Is Road Rage a Mental Disorder? Here’s a Look at the Facts
Updated: May 5, 2020
Road rage is dangerous for everyone. Losing your temper involves a loss of self-control that might lead to a regrettable situation—especially when operating a vehicle. In fact, one study revealed that aggressive driving contributed to 34 percent of driver error–related accidents. Violent altercations are not predictable. Launching into a driver's tirade could cause an equally violent reaction in your target. Things could end badly for everyone involved.
Most people likely realize road rage is a bad idea. They may feel compelled to lose their temper and self-control—leading some to wonder, do these outbursts constitute a mental disorder? Road rage is not itself a disorder, but such outbursts could contribute to a larger mental health disorder known as IED (Intermittent Explosive Disorder). Here’s a closer look at how road rage fits into the larger spectrum of IED.
Say Hello to Intermittent Explosive Disorder (IED)
Intermittent explosive disorder (IED) is the name given to recurrent outbursts that demonstrate a lack of control. The condition doesn't only involve outbursts while driving. Any sudden explosive, aggressive behavior that consists of overreacting to a situation might be defined as intermittent explosive disorder.
Blowups at the office involving a boss screaming at a subordinate represents one example. People do recognize this as poor behavior, and if it's recurrent & intense it might be constitute a psychopathology.
Raging drivers' behavior might be somewhat expected; though driving is stressful, the key here is in how often people express aggressive road rage.
If you experience road rage incidents multiples times a week over the course of several months, then this may be a sign of an underlying disorder.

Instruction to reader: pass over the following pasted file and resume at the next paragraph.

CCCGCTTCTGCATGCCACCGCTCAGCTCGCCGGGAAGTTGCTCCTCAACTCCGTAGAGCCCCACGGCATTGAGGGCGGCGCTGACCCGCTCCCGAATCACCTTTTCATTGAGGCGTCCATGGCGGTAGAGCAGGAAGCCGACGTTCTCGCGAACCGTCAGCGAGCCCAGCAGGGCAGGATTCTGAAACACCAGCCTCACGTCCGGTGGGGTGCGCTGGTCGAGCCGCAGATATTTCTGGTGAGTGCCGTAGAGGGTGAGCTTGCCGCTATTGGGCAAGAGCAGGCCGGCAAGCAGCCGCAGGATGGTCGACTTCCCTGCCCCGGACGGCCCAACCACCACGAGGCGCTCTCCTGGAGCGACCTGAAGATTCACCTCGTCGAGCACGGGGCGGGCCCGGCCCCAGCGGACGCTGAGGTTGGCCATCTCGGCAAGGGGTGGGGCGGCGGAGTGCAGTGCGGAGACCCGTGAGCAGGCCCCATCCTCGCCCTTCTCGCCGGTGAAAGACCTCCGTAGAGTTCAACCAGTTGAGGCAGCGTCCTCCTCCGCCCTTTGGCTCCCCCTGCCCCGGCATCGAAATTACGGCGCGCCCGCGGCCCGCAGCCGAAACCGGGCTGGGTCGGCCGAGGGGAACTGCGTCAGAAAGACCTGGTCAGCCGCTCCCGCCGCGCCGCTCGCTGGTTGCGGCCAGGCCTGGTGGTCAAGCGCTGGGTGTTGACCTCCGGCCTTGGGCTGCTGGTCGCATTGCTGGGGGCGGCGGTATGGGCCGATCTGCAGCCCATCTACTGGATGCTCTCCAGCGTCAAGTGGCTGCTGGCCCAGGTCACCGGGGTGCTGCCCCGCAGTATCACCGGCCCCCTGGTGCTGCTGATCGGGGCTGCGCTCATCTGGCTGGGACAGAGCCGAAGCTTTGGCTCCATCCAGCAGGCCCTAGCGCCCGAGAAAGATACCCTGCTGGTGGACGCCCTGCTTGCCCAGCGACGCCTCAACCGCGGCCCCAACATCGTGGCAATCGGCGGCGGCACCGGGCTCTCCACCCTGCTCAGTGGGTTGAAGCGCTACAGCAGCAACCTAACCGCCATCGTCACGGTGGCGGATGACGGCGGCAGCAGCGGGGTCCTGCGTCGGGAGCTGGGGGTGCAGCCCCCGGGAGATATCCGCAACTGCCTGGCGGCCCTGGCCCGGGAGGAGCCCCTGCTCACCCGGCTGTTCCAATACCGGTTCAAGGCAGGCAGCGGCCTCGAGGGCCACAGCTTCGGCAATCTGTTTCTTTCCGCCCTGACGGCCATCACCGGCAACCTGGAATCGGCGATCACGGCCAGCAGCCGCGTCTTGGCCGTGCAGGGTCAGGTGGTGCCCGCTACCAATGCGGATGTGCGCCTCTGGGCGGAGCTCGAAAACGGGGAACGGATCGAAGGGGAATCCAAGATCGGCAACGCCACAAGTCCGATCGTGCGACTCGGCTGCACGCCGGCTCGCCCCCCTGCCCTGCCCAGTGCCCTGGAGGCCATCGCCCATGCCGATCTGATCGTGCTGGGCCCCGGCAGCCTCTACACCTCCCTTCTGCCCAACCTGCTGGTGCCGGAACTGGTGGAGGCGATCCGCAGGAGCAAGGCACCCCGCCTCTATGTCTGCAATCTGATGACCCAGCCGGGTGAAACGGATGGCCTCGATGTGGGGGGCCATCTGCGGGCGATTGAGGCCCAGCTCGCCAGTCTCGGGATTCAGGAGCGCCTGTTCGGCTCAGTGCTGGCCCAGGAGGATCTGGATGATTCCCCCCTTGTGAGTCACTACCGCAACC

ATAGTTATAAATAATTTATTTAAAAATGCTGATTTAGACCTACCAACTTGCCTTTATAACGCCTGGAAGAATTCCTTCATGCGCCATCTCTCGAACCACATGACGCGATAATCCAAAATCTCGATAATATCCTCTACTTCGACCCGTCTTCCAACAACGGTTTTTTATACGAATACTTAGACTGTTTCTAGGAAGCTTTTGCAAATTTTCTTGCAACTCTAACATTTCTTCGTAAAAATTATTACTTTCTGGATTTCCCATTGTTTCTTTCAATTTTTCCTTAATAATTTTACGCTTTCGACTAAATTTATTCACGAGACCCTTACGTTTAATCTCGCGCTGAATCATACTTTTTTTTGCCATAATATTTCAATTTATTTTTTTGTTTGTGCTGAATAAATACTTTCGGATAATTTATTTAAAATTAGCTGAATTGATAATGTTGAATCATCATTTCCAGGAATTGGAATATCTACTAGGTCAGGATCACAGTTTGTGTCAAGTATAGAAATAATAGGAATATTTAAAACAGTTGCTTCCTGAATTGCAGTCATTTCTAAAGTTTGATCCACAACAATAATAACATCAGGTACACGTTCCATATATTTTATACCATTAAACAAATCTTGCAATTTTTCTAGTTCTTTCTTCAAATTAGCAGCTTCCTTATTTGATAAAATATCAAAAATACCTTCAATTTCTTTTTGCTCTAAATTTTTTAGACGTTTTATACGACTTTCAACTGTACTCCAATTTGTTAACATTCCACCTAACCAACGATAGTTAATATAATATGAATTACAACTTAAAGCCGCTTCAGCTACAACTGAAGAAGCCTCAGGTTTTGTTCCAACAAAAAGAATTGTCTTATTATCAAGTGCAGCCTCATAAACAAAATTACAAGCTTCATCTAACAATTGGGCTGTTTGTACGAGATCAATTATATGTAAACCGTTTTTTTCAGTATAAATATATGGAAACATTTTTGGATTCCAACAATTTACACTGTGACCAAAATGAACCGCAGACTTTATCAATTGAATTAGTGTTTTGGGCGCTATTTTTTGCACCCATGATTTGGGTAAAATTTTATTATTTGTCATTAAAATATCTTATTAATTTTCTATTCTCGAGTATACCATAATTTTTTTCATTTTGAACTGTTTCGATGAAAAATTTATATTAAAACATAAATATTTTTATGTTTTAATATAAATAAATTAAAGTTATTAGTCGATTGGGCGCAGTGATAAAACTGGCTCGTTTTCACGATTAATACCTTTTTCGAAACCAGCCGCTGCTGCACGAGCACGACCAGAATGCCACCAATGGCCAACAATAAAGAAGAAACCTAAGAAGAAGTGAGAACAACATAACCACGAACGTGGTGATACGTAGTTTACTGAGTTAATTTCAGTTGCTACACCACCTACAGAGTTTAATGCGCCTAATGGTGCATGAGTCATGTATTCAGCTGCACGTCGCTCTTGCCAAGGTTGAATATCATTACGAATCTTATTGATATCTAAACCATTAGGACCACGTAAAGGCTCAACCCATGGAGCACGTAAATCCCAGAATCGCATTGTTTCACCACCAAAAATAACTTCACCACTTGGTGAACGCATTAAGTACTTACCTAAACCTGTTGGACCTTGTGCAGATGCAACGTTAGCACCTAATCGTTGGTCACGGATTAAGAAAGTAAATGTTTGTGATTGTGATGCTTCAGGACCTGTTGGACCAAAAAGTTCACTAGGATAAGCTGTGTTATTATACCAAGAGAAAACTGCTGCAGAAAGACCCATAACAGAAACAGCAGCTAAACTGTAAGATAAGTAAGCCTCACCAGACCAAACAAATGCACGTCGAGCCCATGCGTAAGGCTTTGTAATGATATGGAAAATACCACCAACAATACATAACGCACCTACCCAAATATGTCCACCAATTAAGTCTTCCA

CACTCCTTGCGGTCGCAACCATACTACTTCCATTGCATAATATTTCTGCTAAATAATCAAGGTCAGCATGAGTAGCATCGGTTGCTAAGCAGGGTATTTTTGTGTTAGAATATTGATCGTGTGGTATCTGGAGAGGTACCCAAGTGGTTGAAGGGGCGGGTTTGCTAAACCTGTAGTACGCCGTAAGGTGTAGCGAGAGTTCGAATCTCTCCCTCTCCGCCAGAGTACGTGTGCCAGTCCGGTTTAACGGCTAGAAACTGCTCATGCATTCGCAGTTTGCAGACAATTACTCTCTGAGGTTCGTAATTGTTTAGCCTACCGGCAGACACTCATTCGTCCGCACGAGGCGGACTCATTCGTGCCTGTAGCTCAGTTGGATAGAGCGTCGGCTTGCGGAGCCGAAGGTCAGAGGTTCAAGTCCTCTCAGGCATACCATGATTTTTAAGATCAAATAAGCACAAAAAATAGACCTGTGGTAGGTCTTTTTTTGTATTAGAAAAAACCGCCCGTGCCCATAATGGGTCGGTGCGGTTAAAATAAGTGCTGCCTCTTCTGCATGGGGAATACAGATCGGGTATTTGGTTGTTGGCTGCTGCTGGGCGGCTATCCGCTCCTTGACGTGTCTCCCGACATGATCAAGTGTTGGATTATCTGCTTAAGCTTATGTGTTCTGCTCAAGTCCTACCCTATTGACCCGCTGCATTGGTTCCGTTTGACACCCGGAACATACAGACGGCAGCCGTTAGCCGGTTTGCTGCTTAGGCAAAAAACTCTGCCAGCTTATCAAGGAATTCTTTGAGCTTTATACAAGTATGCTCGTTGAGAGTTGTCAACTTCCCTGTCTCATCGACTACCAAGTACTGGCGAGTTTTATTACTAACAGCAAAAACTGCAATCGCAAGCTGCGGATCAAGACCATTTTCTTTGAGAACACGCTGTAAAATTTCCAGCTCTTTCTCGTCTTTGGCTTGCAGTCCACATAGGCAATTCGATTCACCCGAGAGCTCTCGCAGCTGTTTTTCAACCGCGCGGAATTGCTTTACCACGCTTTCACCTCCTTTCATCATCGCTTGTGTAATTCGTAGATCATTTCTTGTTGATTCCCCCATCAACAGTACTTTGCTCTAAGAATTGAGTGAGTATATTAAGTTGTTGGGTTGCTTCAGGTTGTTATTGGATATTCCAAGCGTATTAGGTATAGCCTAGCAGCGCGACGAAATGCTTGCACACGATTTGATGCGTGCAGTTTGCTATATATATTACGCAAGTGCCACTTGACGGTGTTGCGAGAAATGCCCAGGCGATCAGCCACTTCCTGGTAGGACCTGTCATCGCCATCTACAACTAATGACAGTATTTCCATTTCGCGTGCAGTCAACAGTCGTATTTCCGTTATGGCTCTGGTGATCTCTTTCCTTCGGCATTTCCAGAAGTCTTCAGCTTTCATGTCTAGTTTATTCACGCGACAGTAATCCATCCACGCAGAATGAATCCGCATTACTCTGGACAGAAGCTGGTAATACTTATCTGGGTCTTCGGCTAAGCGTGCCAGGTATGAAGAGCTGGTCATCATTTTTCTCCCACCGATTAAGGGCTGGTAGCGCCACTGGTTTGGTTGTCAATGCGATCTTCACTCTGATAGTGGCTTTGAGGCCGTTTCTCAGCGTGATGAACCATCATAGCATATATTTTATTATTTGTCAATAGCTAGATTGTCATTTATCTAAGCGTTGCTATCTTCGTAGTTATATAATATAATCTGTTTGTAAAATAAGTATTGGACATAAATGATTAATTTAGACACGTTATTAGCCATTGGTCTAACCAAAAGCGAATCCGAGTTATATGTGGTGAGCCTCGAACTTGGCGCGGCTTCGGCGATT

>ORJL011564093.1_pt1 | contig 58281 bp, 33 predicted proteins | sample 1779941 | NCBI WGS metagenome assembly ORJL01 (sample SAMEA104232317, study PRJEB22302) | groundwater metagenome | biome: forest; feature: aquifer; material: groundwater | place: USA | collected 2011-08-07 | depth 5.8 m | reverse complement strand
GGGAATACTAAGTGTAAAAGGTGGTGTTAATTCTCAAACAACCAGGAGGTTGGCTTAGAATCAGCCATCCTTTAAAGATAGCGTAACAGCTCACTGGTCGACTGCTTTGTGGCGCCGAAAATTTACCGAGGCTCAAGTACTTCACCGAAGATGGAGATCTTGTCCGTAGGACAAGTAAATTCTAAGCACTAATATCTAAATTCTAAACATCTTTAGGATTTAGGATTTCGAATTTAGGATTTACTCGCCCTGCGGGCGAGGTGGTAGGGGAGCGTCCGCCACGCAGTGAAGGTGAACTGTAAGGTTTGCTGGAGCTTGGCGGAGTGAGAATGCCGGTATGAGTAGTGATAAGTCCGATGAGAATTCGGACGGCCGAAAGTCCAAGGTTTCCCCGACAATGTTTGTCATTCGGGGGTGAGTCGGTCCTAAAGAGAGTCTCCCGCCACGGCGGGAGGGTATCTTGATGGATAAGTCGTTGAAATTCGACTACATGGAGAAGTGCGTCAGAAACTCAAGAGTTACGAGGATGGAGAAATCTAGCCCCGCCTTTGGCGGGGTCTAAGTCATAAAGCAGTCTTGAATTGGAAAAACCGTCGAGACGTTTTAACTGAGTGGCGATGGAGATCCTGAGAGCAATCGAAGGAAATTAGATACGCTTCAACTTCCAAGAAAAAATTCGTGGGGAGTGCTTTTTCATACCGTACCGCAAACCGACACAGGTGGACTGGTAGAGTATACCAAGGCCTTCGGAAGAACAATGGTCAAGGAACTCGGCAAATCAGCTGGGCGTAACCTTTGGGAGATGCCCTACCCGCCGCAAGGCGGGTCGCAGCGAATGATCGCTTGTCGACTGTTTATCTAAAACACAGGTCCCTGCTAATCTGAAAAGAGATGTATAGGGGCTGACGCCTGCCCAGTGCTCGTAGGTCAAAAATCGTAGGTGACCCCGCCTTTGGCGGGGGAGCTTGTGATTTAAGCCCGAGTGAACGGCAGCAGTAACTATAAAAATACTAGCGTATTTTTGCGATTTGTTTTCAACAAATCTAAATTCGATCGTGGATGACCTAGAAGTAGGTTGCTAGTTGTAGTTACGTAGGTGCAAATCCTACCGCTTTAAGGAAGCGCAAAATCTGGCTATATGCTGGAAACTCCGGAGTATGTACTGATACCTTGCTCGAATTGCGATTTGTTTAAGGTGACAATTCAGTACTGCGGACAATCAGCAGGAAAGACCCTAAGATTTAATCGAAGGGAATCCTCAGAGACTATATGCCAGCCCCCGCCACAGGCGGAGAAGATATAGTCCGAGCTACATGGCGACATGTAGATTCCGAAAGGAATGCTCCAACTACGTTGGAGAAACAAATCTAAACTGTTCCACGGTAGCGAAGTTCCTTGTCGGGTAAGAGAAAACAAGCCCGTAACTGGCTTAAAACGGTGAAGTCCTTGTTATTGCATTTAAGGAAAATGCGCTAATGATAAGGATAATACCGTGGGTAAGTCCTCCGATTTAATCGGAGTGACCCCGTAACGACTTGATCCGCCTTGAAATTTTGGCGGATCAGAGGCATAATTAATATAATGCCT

Road rage is never acceptable and can lead to civil and criminal consequences. Anyone experiencing frequent road rage episodes might find it best to seek help.
What Are the Symptoms?
People aren't always self-reflective. They might not see how troubling their behavior is. Blaming other drivers for their actions could lessen the impetus to change driving behavior. Don't be dismissive of any problems you embody. Be self-aware, and stay on the alert for signs. Take note of how often you experience these symptoms:
Yelling, screaming, and cursing
Feeling consistently angry and irritable
Racing, anxious thoughts
There are many ways the condition manifests itself. Behaving in socially unacceptable ways such as challenging other drivers to a fight or using rude gestures may indicate something's wrong.
But if such outbursts are rare, then you may just be having a bad day or you might be just uffering from a lack of sleep. Regardless, allowing the problem to fester won't help the situation at all.
How to Manage Your Symptoms
Taking deliberate actions to deal with frequent road rage and IED symptoms must become a priority. Don't contribute to the problem by being a bad driver. Follow the rules. Avoid allowing anger to overtake you if something doesn't go your way. Try counting down and deep breathing exercises to relax if a problem arises. Watching educational mental health videos can be helpful to learn other ways to manage your emotions.
Seeking help from a professional might be necessary. A therapist could provide insights into how to alleviate the problem. Try to learn what you can about IED. And don't delay taking action to deal with it.